In a revealing book about the limits of public diplomacy, a long-time U.S. State Department official analyzes why "soft power" didn't work in post-war Iraq.
U.S. public diplomacy in Iraq: failure or success? Photo: Reuters
Peter Van Buren, a U.S. State Department official with 24 years of experience, describes in his book We Meant Well: How I Helped Lose the Battle for the Hearts and Minds of the Iraqi People the types of public diplomacy projects carried out by the United States in Iraq, with an emphasis on how much money they cost U.S. taxpayers.
The book could, in fact, serve as a practical guide for public diplomacy anywhere in the world.
Not a hero of our times
2013 marked the tenth anniversary of the war in Iraq. Many articles, books and research reports have been devoted to analyzing this conflict. The memoirs published in 2011 by an American diplomat, Peter Van Buren, could have become just another book that reads like a progress report.
However, this book is something else entirely. The author refused to stick to professional clichés. His narrative style is far from the usual diplomatic language and closer to that of literature. The book is full of sarcasm and irony, with bitterness and resentment evident throughout.
Throughout the narrative, the author emphasizes his pragmatism, calls himself a participant in the lost battle for the hearts and minds of the Iraqi people, and doesn't allow himself to look like a hero in the eyes of the reader.
For example, here’s how Van Buren writes about his personal motivation for spending time in Iraq.
"I had never served in the Middle East and knew nothing about rebuilding past the Home Depot guides, but people like me were what the Department had been dealt to play this game. The new rules boxed me into serving or seeing my career flatline. Less cynically, despite my reservations about the war, I still believed in the idea of service (love the warrior, hate the war) and wanted to test myself. I also needed the money, and so the nexus of duty, honor, terrorism, and my oldest daughter's college tuition (hopefully there'll be another war when my youngest is college age) led another FSO into semivoluntarily joining The Cause."
Public diplomacy: good intentions, poor execution
As the head of the Embedded Provincial Reconstruction Team (ePRT), Van Buren had enormous sums of money at his disposal, however, according to him, they were spent on the botched plan to "win the hearts and minds" of Iraqis.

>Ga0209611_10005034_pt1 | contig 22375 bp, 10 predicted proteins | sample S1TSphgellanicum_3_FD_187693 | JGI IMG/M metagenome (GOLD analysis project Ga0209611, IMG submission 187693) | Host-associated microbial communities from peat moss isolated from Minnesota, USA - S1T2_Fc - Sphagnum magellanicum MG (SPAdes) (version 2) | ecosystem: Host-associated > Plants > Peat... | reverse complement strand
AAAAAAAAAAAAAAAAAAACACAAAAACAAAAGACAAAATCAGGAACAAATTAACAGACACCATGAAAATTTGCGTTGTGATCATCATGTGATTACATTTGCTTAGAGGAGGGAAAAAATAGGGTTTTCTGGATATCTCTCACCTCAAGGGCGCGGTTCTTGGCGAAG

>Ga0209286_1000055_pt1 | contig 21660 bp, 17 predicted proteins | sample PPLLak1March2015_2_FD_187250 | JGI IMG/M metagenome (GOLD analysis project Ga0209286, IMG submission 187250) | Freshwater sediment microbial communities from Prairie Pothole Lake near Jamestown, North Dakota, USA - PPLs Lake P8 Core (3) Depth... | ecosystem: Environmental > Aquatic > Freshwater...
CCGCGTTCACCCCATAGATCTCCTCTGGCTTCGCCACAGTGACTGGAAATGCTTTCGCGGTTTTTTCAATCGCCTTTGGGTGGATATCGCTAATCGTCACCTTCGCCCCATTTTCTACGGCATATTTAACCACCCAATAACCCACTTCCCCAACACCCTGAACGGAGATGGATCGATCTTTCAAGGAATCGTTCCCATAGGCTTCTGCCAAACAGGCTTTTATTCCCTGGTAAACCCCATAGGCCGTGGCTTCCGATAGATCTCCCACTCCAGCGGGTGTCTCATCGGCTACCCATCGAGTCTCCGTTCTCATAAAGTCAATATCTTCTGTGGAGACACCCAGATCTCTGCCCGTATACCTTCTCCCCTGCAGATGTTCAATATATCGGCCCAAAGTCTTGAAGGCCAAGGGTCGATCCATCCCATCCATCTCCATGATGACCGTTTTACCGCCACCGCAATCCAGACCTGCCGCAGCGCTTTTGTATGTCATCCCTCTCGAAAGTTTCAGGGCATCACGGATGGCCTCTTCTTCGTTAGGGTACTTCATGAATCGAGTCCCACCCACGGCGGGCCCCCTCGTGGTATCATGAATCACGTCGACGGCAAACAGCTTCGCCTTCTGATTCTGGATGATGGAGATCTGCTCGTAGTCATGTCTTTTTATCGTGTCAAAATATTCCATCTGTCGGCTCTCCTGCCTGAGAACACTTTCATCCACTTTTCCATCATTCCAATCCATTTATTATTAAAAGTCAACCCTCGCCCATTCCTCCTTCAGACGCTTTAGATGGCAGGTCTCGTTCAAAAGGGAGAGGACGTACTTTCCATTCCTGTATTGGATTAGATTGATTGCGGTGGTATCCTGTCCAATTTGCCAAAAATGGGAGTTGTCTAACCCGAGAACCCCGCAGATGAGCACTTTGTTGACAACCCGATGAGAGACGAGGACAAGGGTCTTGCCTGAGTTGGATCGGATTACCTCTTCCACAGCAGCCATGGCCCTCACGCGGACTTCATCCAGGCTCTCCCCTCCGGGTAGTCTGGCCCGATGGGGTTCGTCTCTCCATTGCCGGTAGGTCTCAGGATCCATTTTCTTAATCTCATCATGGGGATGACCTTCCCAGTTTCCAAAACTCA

The author notes in particular that the directives issued from the U.S. State Department usually contradicted each other and were largely cut off from reality. They were not backed up by any sustainable strategy either from the State Department, or from the U.S. Department of Defense.
The ineffectiveness of the "soft power" that was supposed to be a tool in the struggle for the hearts and minds of the Iraqi people was demonstrated by the "My Arabic Library" project. The designers of the project felt that, in order to acquaint the younger generation of Iraqis with American culture, they should be introduced to American literature. To do this, American classics such as The Adventures of Tom Sawyer, The House of the Seven Gables, Of Mice and Men, and others were translated into Arabic.
Creating the library and delivering it to Baghdad cost $88,000. However, the developers of the project did not bother to check if the books were used in Iraqi schools. Since these books were not included in the centralized curriculum, the school had to get rid of them. The collection of books ended up on a trash heap in the schoolyard.
A careful analysis of these and other examples of public diplomacy projects described by Van Buren leads to the following conclusion: Even very well-funded public diplomacy projects will not succeed if their results are not monitored and evaluated (in Iraq this ultimately led to massive corruption) by qualified national experts in various fields, ranging from agriculture to public service, and staffed by qualified employees.
The failure of the project was also largely due to the gap between theory and practice. Often, the staff at headquarters did not have any idea what was going on in the field. Ideas that could have worked very well during times of peace did not work in post-war Iraq, because the reality of the situation was not understood. Projects were sometimes thwarted for lack of the most basic supplies -- water, electricity, or vehicles.
A weakness of the book is, first of all, in the author’s description of the military and the U.S. Army, which rightfully deserve special attention. The author's positions are not entirely clear, he both "despises" the military and sympathizes with it.
The philosophical reflections and nostalgic chapters stand in sharp contrast to the rest of the book and blur the portrait of the author. Throughout the narrative, Van Buren is attempting to understand himself. Who is he -- a hero and villain rolled into one, a whistleblower, or just an opportunist? Van Buren leaves it up to the readers to answer that question.
The undoubted merits of the book include, firstly, the extensive and colorful descriptions of public diplomacy projects (although he mostly mentions the failed projects as examples that should be studied in order to avoid similar errors). Secondly, he offers a detailed analysis of the reasons these projects failed. Thirdly, there is a huge amount of factual and statistical information. And fourth, his language is fresh and figurative, he describes colorful, life-like characters that ring true in the atmosphere of post-war Iraq.
Van Buren’s book is in its own way a warning to those who believe whole-heartedly in the power of public diplomacy and "soft power."
The original text is available in Russian at Russian International Affairs Council's website.